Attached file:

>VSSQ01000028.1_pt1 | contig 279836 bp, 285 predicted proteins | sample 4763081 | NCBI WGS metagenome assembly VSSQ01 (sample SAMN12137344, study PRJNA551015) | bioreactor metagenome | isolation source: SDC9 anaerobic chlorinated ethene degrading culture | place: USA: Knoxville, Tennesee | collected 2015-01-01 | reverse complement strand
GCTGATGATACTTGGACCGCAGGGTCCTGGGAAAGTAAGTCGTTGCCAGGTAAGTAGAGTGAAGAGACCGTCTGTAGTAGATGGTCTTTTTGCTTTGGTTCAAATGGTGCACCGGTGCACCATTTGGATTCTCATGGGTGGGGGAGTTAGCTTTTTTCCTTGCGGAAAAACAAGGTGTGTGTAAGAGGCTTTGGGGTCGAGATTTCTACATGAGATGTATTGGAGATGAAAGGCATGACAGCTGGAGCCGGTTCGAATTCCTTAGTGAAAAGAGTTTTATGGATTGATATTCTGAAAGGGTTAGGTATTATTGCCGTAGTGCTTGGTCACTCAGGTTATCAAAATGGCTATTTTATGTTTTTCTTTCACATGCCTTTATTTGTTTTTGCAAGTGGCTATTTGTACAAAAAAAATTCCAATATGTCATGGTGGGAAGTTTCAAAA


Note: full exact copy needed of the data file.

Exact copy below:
>VSSQ01000028.1_pt1 | contig 279836 bp, 285 predicted proteins | sample 4763081 | NCBI WGS metagenome assembly VSSQ01 (sample SAMN12137344, study PRJNA551015) | bioreactor metagenome | isolation source: SDC9 anaerobic chlorinated ethene degrading culture | place: USA: Knoxville, Tennesee | collected 2015-01-01 | reverse complement strand
GCTGATGATACTTGGACCGCAGGGTCCTGGGAAAGTAAGTCGTTGCCAGGTAAGTAGAGTGAAGAGACCGTCTGTAGTAGATGGTCTTTTTGCTTTGGTTCAAATGGTGCACCGGTGCACCATTTGGATTCTCATGGGTGGGGGAGTTAGCTTTTTTCCTTGCGGAAAAACAAGGTGTGTGTAAGAGGCTTTGGGGTCGAGATTTCTACATGAGATGTATTGGAGATGAAAGGCATGACAGCTGGAGCCGGTTCGAATTCCTTAGTGAAAAGAGTTTTATGGATTGATATTCTGAAAGGGTTAGGTATTATTGCCGTAGTGCTTGGTCACTCAGGTTATCAAAATGGCTATTTTATGTTTTTCTTTCACATGCCTTTATTTGTTTTTGCAAGTGGCTATTTGTACAAAAAAAATTCCAATATGTCATGGTGGGAAGTTTCAAAA